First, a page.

Professor Alison Yung has devoted her career to helping those at risk of serious mental illness.
Shining a light on mental illness
Two very different experiences inspired Professor Alison Yung (MBBS 1986, MD 2004, GDipEpid&Biostat 2004) to devote her career to those at risk of serious mental illness. One of them demonstrated the devastation that psychosis can cause, while the other offered hope of a better way.
The first incident occurred when Professor Yung was a medical resident in the Royal Melbourne Hospital’s mental health unit, where she saw a woman who had poured hot oil over herself when experiencing a severe psychosis, causing serious injuries.
In the second, a woman Professor Yung had talked to and calmed while psychotic returned to hospital with a knee problem. She was cured of her psychosis and able to recall their conversation.
While each was confronting in their own way, these experiences sparked a lifelong passion for improving the outlook for those at risk of psychosis. Until then, nobody had told Professor Yung, now an internationally renowned consultant psychiatrist and researcher, that people with mental illness could recover.
Professor Yung’s empathy and forward thinking saw her quickly become a leader in her field. As part of her psychiatry training in the mid-1990s, she developed an internationally used system to predict those at risk of psychosis and has studied its early detection since.
As a child growing up in Melbourne’s eastern suburbs, Professor Yung loved animals and dreamed of becoming a zoologist. But medicine was in her blood, and she followed her late grandfather, Winston Wing Yung, late father Allen Yung (MBBS 1960), and older brother Michael (MBBS 1985) into the profession.
Professor Yung trained at the University of Melbourne, the Royal Melbourne Hospital and Monash Medical Centre. She has fond memories of her university days, including the friends she met and appearing in the end-of-year Medleys medical student revue.
As part of her psychiatry training, Professor Yung interviewed young people who had recovered from psychosis to establish common risk factors. They included increased self-consciousness, a feeling of being watched or followed and being unsure if their thoughts were their own.
The resulting Comprehensive Assessment of At Risk Mental States (CAARMS) was translated into 18 languages and is widely used in Australia, the UK, Europe and Canada. It allows health professionals to use interventions such as cognitive behaviour therapy and, if appropriate, medication to avoid a first episode of psychosis.
Exercise and mental health
Professor Yung spent 2012-2018 at the University of Manchester, where she worked with the Greater Manchester Mental Health Trust on early intervention and research on exercise as an intervention for first-episode psychosis.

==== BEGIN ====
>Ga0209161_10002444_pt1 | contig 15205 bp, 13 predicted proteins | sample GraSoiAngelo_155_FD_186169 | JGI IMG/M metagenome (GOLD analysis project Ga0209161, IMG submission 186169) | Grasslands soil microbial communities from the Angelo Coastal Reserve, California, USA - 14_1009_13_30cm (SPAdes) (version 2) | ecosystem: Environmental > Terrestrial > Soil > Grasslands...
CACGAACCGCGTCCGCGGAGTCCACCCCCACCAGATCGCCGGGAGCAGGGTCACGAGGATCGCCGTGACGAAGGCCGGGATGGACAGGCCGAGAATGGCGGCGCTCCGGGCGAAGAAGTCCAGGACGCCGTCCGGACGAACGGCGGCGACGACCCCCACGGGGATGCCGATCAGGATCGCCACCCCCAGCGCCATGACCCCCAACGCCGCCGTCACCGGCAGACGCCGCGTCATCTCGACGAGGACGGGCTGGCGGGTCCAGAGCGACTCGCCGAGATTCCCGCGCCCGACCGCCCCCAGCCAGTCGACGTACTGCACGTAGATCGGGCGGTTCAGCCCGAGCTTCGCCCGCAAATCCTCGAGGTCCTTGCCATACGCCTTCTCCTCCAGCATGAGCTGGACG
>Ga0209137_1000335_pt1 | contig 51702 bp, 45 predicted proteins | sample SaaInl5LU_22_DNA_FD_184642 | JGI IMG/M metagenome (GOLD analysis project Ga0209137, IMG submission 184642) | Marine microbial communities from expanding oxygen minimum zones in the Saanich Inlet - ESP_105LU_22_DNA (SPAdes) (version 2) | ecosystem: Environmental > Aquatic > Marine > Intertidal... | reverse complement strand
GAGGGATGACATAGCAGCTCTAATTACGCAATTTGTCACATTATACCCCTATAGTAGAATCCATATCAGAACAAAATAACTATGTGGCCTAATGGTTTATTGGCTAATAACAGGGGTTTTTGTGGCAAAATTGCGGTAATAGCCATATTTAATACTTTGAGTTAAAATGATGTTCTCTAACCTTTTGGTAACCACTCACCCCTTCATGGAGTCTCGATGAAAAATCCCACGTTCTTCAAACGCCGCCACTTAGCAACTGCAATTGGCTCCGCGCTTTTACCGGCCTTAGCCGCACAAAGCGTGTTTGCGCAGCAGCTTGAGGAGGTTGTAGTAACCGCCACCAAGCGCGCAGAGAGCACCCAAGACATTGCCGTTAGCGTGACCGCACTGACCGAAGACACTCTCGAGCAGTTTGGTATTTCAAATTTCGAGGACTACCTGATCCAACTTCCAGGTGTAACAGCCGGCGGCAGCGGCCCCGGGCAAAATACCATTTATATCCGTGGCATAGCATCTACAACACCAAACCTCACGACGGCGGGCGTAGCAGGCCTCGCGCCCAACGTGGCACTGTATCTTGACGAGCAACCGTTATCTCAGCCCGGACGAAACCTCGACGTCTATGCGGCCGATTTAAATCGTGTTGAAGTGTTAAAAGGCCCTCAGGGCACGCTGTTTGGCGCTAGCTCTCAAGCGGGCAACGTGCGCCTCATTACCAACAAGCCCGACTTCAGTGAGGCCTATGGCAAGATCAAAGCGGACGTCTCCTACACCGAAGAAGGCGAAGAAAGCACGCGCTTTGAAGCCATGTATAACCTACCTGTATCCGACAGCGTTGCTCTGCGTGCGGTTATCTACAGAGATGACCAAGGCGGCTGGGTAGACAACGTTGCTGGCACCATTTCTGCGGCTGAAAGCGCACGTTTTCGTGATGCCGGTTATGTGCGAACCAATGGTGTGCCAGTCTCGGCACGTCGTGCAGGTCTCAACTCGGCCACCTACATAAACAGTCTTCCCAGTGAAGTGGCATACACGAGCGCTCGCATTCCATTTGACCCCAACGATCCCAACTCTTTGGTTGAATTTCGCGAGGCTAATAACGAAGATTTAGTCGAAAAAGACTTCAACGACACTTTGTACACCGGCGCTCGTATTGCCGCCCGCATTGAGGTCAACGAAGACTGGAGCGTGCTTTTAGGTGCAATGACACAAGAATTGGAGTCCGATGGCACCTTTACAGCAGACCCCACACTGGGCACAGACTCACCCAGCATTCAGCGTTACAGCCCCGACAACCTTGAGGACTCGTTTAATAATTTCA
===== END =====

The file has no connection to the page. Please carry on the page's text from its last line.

Participants who exercised for more than 100 minutes a week decreased their level of depression. “It’s quite extraordinary when you think about it,” Professor Yung says. “This is such a low-cost intervention.”
Since returning to Melbourne in 2018, Professor Yung, who is now primarily based at Deakin University, has continued to focus on exercise and mental wellbeing, most recently with the Aboriginal-led Rumbalara Football Netball Club in Shepparton.
That VicHealth-funded project is investigating the importance of sport and social connectedness in mental health and resilience against racism. Its 2020 launch was delayed by COVID-19, which forced much scientific research online.
Professor Yung has continued her clinical work with people who have severe schizophrenia and a study on risk factors in those at high risk of psychosis. Another project, funded by HeSANDA, aims to increase data sharing to improve how research data is used to ensure nothing important is wasted.
Her many titles include Professor of Psychiatry and NHMRC Principal Research Fellow at the University of Melbourne’s Centre for Youth Mental Health, Professor of Psychiatry at the University of Manchester, and president-elect of the International Early Psychosis Association.
Twice named one of the world’s most influential scientific minds by Thomson Reuters, Professor Yung finds time to ride road bikes with her husband Greg, a Mobile Intensive Care Ambulance (MICA) paramedic. Son Kieran, 23, is studying zoology and Declan, 21, is studying linguistics and Spanish.
“I have to force myself to have an EFD (exercise free day) about once every two weeks,” Professor Yung says. “My main form of exercise is road cycling but if I were to compete in the Olympics, I would choose track cycling. I have cycled at the Manchester Velodrome a few times. It is fun but very exhausting.”
While attitudes to mental illness have improved, there is a long way to go. Professor Yung has lost none of her passion to improve the prognosis of those at risk of psychosis and reduce the stigma.
“My priority is trying to do research that actually makes a difference for people,” she says. “I want to leave a legacy where what I’ve done has actually improved the lives of people with psychotic disorders. I want my research to change practice or change policy so that it actually has an effect, as there are still big unmet needs.”